By this point in the spacewalk, approaching the three-hour mark, Mission Control noted that consumables for the two spacewalkers were limited through their suits’ CO2 scrubbing capability and would only allow the excursion to last five hours and 50 minutes.
Exercising caution since the PET+5:50 mark was considered a hard cutoff, Mission Control revised the CP8 camera replacement task – foregoing the transfer of the HD Camera assembly between the failed Camera, Light, Pan/Tilt Assembly (CLPA) and the spare. Instead, Ricky Arnold removed the camera group as a whole by releasing two secondary and one primary structural bolt followed by sliding the assembly out of its soft-dock.
The removed camera group was handed over to Drew Feustel who then provided Arnold with the spare he had picked up from the airlock. Installation of the CLPA was the reverse process for Arnold – placing it in the magnetic soft-dock and driving the secondary and primary bolts, automatically connecting power/data interfaces in the back of the camera assembly.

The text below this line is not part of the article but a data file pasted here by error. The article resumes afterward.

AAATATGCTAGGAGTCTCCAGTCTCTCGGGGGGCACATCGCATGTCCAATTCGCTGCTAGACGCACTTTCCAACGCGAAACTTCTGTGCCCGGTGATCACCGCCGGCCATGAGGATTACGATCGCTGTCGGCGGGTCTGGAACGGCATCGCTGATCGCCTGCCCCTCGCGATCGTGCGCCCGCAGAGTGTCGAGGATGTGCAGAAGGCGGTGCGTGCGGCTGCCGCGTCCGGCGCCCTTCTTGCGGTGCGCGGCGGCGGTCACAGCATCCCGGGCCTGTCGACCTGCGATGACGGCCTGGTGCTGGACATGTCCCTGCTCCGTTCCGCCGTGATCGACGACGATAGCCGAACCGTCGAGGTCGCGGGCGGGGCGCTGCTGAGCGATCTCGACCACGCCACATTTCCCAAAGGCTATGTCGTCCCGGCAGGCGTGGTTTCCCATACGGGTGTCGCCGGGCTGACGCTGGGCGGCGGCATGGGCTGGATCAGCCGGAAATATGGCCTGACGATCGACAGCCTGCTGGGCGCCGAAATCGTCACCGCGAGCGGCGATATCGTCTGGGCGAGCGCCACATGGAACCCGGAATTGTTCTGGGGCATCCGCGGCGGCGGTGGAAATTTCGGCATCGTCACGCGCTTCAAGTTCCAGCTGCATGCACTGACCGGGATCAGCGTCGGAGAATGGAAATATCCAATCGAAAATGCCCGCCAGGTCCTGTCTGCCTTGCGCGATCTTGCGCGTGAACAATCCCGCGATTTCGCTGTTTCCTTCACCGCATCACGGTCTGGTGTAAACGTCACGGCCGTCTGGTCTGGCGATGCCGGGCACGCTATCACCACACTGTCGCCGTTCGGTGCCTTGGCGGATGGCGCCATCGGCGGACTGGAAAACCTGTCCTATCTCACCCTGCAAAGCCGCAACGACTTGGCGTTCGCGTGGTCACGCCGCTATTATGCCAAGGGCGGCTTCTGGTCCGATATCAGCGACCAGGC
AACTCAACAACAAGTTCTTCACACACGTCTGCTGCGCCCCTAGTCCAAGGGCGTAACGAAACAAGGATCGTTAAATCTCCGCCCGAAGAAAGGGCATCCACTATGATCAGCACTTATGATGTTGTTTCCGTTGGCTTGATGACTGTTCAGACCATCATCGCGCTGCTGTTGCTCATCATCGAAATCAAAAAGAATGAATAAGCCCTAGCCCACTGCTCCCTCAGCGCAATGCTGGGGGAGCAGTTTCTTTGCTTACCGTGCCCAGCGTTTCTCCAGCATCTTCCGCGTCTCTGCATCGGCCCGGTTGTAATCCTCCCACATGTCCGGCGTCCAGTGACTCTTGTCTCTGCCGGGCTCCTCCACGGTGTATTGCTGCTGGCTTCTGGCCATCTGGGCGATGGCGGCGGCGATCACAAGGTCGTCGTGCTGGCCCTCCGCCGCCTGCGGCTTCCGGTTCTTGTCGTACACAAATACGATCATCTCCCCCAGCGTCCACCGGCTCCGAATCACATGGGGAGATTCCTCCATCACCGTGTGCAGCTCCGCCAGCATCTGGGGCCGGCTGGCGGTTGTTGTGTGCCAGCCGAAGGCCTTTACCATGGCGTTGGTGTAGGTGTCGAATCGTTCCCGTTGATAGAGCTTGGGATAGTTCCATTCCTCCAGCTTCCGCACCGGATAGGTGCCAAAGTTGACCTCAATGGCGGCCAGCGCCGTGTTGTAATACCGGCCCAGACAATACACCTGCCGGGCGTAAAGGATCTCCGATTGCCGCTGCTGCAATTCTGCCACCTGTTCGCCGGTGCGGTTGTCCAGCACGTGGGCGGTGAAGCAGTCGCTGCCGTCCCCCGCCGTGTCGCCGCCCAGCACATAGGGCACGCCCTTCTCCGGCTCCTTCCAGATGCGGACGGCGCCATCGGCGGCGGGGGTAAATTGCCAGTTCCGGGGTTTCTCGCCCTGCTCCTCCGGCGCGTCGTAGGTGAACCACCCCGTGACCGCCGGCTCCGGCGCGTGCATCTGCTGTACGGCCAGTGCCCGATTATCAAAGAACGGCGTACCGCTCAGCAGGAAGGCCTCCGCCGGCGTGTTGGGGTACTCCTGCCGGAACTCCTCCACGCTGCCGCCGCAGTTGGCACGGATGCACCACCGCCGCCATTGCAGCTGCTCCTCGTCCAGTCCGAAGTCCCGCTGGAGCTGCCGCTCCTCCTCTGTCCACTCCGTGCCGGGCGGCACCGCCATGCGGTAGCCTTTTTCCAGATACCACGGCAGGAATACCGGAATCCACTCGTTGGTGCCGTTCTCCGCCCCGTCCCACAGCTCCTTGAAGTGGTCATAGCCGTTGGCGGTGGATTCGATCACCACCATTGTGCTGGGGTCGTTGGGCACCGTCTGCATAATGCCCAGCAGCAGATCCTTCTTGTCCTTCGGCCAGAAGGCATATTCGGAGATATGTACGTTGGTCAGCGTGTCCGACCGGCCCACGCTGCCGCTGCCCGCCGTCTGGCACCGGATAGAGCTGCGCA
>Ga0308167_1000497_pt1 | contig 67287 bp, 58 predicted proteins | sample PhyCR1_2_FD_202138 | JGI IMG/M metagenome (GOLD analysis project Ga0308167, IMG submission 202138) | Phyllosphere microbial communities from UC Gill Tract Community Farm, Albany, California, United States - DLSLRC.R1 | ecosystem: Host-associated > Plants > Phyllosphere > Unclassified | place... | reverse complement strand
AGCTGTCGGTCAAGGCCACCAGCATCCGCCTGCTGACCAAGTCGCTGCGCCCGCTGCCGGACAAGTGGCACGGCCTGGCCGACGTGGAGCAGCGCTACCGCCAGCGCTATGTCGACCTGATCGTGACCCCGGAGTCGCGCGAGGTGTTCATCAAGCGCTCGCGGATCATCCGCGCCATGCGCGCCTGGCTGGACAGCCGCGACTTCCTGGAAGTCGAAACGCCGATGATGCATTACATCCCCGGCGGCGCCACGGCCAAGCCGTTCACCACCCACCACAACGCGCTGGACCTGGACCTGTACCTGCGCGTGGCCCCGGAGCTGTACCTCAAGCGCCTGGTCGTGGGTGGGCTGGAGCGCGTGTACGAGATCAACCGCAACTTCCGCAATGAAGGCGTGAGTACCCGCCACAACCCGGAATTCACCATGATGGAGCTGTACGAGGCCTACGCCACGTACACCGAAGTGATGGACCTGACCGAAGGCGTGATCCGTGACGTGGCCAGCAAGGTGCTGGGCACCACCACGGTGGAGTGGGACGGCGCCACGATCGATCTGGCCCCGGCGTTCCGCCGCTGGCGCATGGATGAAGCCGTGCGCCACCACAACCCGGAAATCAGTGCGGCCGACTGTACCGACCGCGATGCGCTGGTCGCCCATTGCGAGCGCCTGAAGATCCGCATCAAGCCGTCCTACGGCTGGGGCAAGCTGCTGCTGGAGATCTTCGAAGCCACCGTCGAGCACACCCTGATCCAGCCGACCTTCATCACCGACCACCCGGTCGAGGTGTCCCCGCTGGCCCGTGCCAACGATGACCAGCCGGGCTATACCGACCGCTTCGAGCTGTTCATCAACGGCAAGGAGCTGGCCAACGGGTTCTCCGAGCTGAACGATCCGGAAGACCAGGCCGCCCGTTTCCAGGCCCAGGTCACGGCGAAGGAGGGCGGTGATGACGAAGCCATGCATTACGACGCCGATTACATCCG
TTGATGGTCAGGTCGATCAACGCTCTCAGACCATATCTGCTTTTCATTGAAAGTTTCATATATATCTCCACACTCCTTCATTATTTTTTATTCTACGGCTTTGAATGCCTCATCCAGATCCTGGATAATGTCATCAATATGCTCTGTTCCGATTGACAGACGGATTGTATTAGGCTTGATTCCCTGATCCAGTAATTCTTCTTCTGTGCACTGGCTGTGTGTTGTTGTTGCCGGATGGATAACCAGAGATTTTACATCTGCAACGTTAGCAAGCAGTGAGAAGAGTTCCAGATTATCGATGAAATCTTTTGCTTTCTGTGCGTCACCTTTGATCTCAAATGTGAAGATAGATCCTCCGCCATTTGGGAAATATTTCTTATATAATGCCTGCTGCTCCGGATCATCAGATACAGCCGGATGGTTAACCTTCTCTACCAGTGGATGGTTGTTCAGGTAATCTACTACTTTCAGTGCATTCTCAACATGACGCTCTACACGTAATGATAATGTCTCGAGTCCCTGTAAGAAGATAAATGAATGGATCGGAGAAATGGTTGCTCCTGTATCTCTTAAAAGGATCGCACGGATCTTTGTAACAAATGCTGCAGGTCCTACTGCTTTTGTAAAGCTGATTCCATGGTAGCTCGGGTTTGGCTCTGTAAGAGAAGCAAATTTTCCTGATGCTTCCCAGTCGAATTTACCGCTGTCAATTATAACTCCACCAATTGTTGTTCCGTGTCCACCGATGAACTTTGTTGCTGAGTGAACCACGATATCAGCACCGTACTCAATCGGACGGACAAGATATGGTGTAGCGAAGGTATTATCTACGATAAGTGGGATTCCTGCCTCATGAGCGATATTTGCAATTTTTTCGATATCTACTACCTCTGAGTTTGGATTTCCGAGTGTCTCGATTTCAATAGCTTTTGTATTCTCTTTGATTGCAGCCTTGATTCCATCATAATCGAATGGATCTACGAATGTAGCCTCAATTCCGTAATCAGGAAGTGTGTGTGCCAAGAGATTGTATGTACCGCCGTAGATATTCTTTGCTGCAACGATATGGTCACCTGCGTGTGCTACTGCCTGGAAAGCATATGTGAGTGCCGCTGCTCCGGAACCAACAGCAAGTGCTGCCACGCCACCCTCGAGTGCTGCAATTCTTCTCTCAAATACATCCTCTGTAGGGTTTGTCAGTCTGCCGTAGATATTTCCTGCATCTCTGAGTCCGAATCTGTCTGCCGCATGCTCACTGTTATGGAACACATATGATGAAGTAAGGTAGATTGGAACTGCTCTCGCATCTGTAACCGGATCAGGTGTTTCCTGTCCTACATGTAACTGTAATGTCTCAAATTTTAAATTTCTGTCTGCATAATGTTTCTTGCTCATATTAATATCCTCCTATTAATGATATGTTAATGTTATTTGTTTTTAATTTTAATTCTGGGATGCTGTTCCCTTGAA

In the meantime, Feustel moved the failed CLPA to the airlock as it can only be out in the open for one hour without heater power.
Reaching the four-hour mark into the EVA, Mission Control decided there was enough time after all and instructed Feustel to remove the HD Camera from the failed camera group and head back to Camera Port 8 to hand it off to EV-2.
Installation of the HD Camera was fairly straightforward as it only required Arnold to slide its housing into a receptacle on the standard definition camera, lock up a lever and connect a pair of power lines between the camera light and the HD unit (data from the HD camera is routed inside ISS through the External Wireless system).